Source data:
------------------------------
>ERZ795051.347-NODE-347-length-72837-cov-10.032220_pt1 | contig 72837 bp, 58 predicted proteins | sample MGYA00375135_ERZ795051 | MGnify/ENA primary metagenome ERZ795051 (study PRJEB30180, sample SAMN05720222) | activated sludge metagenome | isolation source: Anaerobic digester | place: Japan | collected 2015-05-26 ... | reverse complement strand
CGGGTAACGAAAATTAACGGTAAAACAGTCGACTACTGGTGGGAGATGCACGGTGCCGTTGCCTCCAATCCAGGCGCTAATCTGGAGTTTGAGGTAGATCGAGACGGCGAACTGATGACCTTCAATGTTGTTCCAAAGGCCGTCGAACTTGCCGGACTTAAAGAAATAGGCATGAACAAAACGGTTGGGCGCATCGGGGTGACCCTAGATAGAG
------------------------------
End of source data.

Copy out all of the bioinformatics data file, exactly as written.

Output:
>ERZ795051.347-NODE-347-length-72837-cov-10.032220_pt1 | contig 72837 bp, 58 predicted proteins | sample MGYA00375135_ERZ795051 | MGnify/ENA primary metagenome ERZ795051 (study PRJEB30180, sample SAMN05720222) | activated sludge metagenome | isolation source: Anaerobic digester | place: Japan | collected 2015-05-26 ... | reverse complement strand
CGGGTAACGAAAATTAACGGTAAAACAGTCGACTACTGGTGGGAGATGCACGGTGCCGTTGCCTCCAATCCAGGCGCTAATCTGGAGTTTGAGGTAGATCGAGACGGCGAACTGATGACCTTCAATGTTGTTCCAAAGGCCGTCGAACTTGCCGGACTTAAAGAAATAGGCATGAACAAAACGGTTGGGCGCATCGGGGTGACCCTAGATAGAG